Lidocaine is a common local anaesthetic and has Class 1b anti-arrhythmic properties. It is an amide-type local anaesthetic and was developed in 1943
It is 70% protein bound to alpha-1-acid glycoprotein. Lidocaine has a more rapid onset of action and longer duration of action than ester-type local anaesthetics such as procaine. It is approximately 90% metabolised in the liver by N-dealkylation (cytochrome CYP1A2 and CYP3A4) to the pharmacologically active metabolites monoethylglycinexylidide and glycinexylidide.
The elimination half-life of lidocaine is approximately 1.5–2 hours in most patients. This may be prolonged in patients with hepatic impairment or congestive heart failure.
Lidocaine 2% may be used to top up an epidural. 20 ml is often combined with epinephrine 1 ml of 1:200,000 and an opiate. After a test dose, 5-8 ml may be given every 2-3 minutes.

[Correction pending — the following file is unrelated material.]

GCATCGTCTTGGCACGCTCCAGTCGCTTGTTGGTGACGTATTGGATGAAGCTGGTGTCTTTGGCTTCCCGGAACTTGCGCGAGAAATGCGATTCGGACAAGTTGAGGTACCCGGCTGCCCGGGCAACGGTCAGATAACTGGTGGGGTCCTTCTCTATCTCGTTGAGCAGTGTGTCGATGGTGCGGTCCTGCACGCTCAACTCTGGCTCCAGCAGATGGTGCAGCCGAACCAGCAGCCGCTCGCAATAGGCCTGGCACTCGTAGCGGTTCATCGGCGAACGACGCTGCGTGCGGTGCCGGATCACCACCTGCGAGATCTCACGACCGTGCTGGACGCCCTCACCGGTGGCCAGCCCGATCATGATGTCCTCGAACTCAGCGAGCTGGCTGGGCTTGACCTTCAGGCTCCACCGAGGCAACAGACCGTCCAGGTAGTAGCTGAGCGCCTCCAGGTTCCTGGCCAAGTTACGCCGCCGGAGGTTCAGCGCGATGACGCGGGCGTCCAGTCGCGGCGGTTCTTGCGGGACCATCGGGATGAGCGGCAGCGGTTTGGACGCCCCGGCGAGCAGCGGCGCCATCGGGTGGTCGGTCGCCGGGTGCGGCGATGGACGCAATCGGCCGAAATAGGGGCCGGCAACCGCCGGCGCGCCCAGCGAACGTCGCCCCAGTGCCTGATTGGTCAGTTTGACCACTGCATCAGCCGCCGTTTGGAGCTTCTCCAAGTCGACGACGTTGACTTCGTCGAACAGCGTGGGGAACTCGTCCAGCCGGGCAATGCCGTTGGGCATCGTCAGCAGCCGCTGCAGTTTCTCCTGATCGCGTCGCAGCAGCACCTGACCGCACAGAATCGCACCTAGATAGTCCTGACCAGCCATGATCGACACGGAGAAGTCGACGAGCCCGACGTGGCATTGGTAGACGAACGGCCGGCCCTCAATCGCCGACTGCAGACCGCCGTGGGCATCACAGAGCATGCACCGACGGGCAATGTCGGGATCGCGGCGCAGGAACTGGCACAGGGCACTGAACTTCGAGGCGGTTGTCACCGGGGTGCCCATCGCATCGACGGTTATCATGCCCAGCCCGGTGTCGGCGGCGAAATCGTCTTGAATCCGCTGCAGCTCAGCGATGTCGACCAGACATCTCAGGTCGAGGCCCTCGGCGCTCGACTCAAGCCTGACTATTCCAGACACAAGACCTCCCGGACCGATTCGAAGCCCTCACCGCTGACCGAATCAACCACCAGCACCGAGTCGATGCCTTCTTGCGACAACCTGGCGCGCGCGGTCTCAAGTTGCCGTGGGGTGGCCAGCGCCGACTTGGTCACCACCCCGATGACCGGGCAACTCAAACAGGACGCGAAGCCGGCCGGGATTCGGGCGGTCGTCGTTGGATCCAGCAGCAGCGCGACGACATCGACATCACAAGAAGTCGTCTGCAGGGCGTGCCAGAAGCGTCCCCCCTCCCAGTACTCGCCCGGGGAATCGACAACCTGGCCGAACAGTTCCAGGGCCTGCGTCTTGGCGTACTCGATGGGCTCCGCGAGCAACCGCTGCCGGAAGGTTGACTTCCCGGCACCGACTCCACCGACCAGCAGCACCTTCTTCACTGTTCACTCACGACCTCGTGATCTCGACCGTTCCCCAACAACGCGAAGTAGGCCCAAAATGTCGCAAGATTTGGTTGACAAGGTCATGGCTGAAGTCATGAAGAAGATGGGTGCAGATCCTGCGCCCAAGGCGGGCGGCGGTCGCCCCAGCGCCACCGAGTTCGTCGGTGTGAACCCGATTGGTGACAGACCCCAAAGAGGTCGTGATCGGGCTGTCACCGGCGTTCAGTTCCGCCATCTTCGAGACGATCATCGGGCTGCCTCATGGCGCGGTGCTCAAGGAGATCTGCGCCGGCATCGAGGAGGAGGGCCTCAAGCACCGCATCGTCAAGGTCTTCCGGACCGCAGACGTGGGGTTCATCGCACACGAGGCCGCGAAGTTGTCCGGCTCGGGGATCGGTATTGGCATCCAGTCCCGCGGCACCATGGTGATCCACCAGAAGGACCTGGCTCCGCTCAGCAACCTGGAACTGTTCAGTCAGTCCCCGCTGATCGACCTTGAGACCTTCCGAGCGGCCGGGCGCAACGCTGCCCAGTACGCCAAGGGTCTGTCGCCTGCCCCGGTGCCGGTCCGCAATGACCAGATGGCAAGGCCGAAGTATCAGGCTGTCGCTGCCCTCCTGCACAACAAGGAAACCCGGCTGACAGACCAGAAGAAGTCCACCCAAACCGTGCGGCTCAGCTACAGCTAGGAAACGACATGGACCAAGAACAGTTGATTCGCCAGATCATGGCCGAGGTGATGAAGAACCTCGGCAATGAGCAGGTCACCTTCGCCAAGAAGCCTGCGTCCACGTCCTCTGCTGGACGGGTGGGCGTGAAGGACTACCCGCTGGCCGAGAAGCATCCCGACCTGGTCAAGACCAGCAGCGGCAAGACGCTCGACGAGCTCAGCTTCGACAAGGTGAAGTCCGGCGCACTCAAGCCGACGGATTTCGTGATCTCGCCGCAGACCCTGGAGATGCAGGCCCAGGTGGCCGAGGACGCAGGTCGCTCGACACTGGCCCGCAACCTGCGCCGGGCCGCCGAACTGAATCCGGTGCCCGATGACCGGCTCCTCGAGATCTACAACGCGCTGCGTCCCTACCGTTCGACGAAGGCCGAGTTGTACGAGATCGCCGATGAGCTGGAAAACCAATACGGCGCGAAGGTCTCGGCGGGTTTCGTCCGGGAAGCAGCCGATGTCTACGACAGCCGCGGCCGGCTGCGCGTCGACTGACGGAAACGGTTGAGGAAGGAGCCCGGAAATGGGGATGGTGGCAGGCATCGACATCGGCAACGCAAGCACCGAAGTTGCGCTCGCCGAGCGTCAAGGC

Lidocaine is more likely than bupivacaine, prilocaine or procaine to induce transient neurological symptoms (TNS) when used for spinal anaesthesia. These symptoms have been described as pain and dysesthesia in the buttocks, thighs or calves, occurring after the recovery from spinal anaesthesia, usually within 24 hours and resolving within 72 hours.
Video 1: A video showing the technique of epidural placement.